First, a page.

The championing of the north by the Greater Manchester mayor, Andy Burnham, is a noble cause, but his past support for HS2 was a dreadful mistake. From the start, it was clear that the staggering £100bn cost – more than all other rail projects put together – would cripple all British rail investments everywhere. So it has proved.
The latest rumoured HS2 salami-slice proposed stopping the service at the new Elizabeth Line station at Old Oak Common – which the chancellor, Jeremy Hunt, has now denied. This is a shame, because it makes sense to offer a better east-west London service than running another service through Euston.
But all this really emphasises is that HS2 is only about London. Had Burnham and his fellow mayors opposed HS2 in favour of local rail, they would have won, and this nonsense would have stopped. At it is, he was dazzled by getting fast to London, while Mancunians are left gazing at empty Avanti platforms.
Burnham has fallen back on pleading for ever more public money, which he knows he will not get but can at least blame the Tories for not giving. At this week’s Convention of the North conference, he applauded a German minister for his country’s generosity to former east German lands after the 1989 reunification. Why could London’s government not do the same for the north?
Of the generosity there is no doubt. Vast sums were tipped by Berlin into the former communist territories in a desperate bid to bolster its crippled economy and stop migration westwards. About €2tr, the equivalent of £70bn a year, was transferred into the east between 1990 and 2014. This was overwhelmingly in direct welfare payments – virtually a universal basic income – and grants to local governments. Just 9% was in business subsidies.
There is no question this bounty rescued the east from disaster. The city centres of Leipzig and Dresden now look handsome and prosperous, the latter’s dazzling Frauenkirche Lutheran church restored at last from British bombing. Yet still the east has trailed. In 2018, the unemployment rate was 6.9% to the west’s 4.8%. Its productivity has improved but is still well behind.No eastern company appeared on Germany’s stock exchange index. This is reflected politically. The east’s population gets older as young people drift west. In 2020, 91% of western Germans thought democracy is the “best suited form of government”, but only 78% of eastern Germans felt the same.
Whether such heavy regional subsidies benefit an economy or merely embed dependency is controversial. Britain’s Barnett-formula block grants to Scotland and Wales may boost spending power but seem not to fuel economic recovery. They can build infrastructure, but that does not create startup businesses or jobs in the creative and knowledge sectors. It does not hold young people back from the enterprise and bright lights of distant cities. Moving Germany’s capital to Berlin was critical in aiding the east’s reintegration because it brought new blood to the city. Likewise Dublin’s extraordinary growth over the past half-century has elevated Ireland into one of Europe’s richest states per capita.
One lesson that Burnham rightly draws from Germany is how regions should be governed. To prosper, a city must be allowed to be master of its fate. After reunification, the former East Germany’s local authorities were slashed and modernised from 7,000 to nearer 2,500. They were given powers over local taxation, education and health, with central block grants free of ring-fencing. This is the exact opposite of Britain’s contempt for localism. Local councils are stripped of virtually all discretion and expected to deliver on central targets tied to detailed grants fixed by formula. These funds have steadily declined since 2010, leaving local councils with little to do but tread water to avoid drowning.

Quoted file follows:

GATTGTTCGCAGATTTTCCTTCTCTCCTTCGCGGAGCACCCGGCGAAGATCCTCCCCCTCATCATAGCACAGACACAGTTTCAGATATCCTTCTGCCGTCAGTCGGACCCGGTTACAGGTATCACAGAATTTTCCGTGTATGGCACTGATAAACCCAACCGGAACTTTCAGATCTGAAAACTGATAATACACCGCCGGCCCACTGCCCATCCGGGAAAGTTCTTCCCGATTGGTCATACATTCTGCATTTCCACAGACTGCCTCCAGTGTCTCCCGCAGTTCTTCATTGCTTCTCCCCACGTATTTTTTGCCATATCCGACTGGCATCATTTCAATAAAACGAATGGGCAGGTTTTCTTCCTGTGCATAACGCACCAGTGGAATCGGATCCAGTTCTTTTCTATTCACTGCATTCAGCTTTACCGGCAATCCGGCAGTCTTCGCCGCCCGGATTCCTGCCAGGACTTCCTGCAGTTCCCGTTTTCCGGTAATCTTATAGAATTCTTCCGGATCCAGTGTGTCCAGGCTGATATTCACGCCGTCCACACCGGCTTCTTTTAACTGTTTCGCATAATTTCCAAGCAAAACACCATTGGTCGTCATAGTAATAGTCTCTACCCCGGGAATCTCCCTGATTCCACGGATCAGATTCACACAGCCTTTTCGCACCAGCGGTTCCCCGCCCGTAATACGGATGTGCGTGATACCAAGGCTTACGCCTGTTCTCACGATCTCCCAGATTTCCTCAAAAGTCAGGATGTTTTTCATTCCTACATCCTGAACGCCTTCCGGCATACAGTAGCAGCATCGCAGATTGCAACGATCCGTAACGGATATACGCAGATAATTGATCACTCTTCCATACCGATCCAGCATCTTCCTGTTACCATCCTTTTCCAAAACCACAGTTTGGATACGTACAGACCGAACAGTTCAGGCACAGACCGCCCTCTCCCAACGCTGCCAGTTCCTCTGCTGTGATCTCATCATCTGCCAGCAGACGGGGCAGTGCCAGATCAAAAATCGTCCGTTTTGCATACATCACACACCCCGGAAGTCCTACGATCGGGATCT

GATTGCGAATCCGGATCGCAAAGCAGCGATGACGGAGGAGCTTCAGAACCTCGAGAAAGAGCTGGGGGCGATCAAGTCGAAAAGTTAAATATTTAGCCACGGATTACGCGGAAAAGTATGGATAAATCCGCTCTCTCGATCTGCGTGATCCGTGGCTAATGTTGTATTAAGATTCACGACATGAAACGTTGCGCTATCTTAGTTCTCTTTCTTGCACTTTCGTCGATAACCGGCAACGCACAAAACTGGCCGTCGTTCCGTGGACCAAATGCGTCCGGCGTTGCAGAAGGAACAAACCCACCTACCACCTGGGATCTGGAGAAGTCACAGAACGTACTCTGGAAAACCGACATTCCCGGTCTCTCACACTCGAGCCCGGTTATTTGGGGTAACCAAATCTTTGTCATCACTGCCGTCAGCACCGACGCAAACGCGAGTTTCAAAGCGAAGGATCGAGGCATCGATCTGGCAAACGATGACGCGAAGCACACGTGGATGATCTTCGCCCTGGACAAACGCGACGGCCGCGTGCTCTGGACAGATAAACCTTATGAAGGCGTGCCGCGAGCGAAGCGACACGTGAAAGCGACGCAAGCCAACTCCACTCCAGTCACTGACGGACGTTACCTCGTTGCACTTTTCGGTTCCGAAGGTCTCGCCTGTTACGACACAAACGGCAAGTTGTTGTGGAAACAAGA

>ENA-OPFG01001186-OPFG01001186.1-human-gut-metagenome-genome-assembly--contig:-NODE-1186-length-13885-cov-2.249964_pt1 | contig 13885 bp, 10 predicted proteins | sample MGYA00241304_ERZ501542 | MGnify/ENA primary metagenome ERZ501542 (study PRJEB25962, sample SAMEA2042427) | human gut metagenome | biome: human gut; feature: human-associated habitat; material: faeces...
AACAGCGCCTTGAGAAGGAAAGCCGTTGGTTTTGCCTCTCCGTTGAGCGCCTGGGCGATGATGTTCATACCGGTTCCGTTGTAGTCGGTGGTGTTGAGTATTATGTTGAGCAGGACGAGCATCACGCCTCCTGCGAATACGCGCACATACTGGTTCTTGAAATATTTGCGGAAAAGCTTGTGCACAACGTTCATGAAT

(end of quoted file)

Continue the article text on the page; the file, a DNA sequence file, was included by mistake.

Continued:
There is no doubt that big cities hold the keys to growth for modern regional economies. They suck enterprise and creative talent from their surrounding hinterlands, but they in turn are sucked by the magnetism of even bigger cities, particularly capitals. Public money may help, but the magnet seems to be some critical mix of creative activity, cultural assets, lifestyle glamour and tourist appeal.
Famously, civic appeal lies in what children say when told they are moving house, or what an executive’s best friend says over lunch. The answer is not a government grant but smart shops, museums and concert halls, gentrified neighbourhoods and nightlife. It was typified by Bradford’s chief executive, Kersten England, who once declared the key to its future lay in making its tumbledown centre the “Shoreditch of Yorkshire”.
The only way to counter the pull of London is to jolt the north out of its inferiority complex. Yes it needs faster local trains – desperately and now – as well as smarter leadership. But it also needs magnetism. Moving Germany’s capital was indeed drastic and had history on its side, but, as any visitor to that city knows, the impact has been galvanising.
Manchester needs that. Moving the House of Commons to the city – even if just for the duration of a parliament – would not be the same, but it would be sensational. It would stamp the north on the national and international map. The great town hall would make a perfect parliament house – and the Northern Quarter and Ancoats a new Soho and Shoreditch. Such a gesture would do more than any levelling-up grant or high-speed trip to London. It would signal confidence in a new regeneration. As of now, nothing else will.
Simon Jenkins is a Guardian columnist